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Competent, though uninspiring
on 18 February 2009
I warmly applaud any attempt to bring the Forgotten Army in Burma and India during the Second World War to the attention of the modern reading public. This campaign has long been the second cousin to the better known struggles in North Africa, the Mediterranean and Western Europe, and yet deserves to be told again and again because of its vast and untapped depths of experience and memory. It is full of rich veins of interest, in terms of personal history, battlefield experience, leadership, politics, strategy and much more. The experience of the individual fighting man is remarkably powerful, but relative to those of other theatres remains poorly told. There remain too few good books on this subject.
Unfortunately, Fowler does not add much to the sum of our knowledge of the campaign in what is a rushed account that is competent though uninspiring. I am disappointed with Fowler's attempt to bring this story alive. This is because he tries to do too much, and crams his thin volume full of every manner of subject matter, without any care for the story line or for the sanctity of any single theme. Seemingly on every page he races between reminiscences to grand strategy, from the dirty, hand-to-hand skirmishes of the jungle battlefield to the broad sweep of the action that traversed a land mass the size of Western Europe, and does so in a staccato prose that leaves the reader struggling to keep his eye on the story line. We move rapidly from Malaya, to Singapore, to Arakan, Imphal, Kohima and the vast plains of central Burma in an exhausting pace that leaves little room for detail or satisfying comprehension, let alone any pause for breath.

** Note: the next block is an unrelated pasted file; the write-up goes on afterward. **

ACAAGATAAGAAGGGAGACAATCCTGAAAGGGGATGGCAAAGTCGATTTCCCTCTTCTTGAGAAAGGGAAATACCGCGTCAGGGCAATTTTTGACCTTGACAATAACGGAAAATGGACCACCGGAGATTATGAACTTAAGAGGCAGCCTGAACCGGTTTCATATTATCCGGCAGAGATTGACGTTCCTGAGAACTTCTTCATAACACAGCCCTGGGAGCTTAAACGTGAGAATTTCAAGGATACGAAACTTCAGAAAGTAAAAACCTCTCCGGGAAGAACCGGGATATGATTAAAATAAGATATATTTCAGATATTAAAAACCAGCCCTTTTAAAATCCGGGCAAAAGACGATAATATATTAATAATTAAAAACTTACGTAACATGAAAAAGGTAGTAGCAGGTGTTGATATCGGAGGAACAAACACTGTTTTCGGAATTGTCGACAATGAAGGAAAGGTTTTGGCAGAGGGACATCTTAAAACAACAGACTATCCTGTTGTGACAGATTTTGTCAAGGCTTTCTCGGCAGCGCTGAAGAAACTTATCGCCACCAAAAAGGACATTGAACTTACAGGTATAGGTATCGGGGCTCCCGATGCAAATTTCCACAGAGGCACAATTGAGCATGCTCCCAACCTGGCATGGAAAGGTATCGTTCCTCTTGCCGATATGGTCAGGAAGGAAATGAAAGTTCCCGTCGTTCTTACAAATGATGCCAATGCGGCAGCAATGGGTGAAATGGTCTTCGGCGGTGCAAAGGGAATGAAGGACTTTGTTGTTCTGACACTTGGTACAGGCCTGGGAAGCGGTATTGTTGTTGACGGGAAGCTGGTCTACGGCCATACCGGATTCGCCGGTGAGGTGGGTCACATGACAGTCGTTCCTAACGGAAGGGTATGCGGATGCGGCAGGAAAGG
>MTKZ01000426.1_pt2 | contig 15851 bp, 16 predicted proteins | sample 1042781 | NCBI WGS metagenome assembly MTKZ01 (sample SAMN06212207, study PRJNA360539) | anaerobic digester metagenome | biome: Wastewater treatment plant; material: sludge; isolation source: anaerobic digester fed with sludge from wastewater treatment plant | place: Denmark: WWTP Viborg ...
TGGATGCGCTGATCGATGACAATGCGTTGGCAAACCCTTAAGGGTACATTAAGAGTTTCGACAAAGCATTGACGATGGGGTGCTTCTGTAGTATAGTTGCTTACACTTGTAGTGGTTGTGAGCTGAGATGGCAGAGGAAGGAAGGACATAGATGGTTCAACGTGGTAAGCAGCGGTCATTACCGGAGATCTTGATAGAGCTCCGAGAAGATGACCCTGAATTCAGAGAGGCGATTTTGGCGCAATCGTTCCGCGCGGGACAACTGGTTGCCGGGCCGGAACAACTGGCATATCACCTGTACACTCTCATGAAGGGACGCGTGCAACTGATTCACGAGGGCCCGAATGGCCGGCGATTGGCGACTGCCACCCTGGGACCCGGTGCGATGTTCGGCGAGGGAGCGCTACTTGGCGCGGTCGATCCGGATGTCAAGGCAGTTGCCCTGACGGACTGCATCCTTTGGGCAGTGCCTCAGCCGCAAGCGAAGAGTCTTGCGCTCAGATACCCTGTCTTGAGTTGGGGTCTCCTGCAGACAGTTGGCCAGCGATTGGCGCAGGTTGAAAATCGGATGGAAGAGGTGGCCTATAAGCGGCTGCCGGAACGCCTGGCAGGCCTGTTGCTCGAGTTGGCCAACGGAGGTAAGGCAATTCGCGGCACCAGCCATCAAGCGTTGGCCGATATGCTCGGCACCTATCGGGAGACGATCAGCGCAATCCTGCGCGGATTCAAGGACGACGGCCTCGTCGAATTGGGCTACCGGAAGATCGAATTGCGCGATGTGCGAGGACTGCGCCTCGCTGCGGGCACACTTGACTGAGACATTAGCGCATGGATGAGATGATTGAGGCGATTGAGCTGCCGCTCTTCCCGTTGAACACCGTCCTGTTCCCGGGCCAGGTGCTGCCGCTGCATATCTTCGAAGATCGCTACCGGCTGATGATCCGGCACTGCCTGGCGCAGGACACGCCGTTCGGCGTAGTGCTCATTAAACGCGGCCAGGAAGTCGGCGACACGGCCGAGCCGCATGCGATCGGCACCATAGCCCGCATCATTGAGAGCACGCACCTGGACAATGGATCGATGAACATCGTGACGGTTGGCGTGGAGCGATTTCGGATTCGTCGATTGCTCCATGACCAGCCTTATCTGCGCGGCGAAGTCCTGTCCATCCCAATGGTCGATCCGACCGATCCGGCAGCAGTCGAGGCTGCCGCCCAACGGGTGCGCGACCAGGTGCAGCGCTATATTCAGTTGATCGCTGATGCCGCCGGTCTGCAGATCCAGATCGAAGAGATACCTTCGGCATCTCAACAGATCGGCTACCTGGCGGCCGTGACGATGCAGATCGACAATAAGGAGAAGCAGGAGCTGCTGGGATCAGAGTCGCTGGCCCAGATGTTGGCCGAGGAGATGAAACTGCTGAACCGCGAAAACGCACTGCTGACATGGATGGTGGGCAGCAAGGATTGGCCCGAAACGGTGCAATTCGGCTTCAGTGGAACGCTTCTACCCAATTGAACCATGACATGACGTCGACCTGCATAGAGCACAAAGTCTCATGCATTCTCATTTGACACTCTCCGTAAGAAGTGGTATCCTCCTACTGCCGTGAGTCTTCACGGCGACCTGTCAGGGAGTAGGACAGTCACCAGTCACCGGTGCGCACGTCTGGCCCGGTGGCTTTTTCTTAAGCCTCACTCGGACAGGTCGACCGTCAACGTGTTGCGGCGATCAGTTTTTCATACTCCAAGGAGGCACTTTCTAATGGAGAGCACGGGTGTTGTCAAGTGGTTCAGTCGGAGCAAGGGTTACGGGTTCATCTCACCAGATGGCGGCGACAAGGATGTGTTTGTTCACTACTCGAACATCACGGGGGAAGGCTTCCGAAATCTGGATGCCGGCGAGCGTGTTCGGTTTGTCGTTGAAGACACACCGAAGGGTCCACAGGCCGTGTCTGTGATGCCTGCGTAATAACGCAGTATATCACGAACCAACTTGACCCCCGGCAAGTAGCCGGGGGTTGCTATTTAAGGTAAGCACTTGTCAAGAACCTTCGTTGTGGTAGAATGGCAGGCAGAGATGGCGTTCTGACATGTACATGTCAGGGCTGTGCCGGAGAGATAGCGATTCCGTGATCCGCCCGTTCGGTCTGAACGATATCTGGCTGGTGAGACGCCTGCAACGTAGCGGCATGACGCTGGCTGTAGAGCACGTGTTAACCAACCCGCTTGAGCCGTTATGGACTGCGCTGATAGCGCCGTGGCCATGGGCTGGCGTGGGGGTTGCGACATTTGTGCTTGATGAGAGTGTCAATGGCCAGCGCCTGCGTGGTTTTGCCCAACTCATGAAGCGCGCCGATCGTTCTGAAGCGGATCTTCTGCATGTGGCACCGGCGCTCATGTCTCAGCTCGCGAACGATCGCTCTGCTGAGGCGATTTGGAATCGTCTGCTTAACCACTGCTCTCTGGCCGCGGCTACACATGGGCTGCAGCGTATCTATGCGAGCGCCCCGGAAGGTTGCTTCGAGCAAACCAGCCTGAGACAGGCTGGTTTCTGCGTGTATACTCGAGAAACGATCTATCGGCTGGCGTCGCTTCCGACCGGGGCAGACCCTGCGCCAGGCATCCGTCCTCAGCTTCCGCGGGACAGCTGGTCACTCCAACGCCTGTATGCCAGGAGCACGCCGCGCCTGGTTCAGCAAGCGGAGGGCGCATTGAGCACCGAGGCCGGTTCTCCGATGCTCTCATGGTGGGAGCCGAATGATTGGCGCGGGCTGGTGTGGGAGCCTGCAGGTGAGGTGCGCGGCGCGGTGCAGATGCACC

Fowler gives us little here that is new, either from the memoirs of veterans (Indian, British and Japanese) or in terms of a new perspective on the war (such as that from a Naga, Chinese or Japanese viewpoint) which a new book on this subject demands. His library is startlingly deficient in breadth. Some stunning individual accounts of the fighting at various stages of the campaign have simply not been used (such as those, for example by Raymond Street, Gordon Graham, John Neild, John Hamilton, John Leyin and David Atkins amongst many others). It does not seem that Fowler was even aware of that vast repository of intelligence on this campaign: the Burma Campaign Memorial Library at the School of Oriental and Asian Studies (SOAS) in London which holds every book on the campaign that has been published in English. The book is deficient as a result, and no match for the late Jon Latimer's magnificent Burma, The Forgotten War (John Murray, 2005) which retains its foremost position among general accounts of the war in the Far East.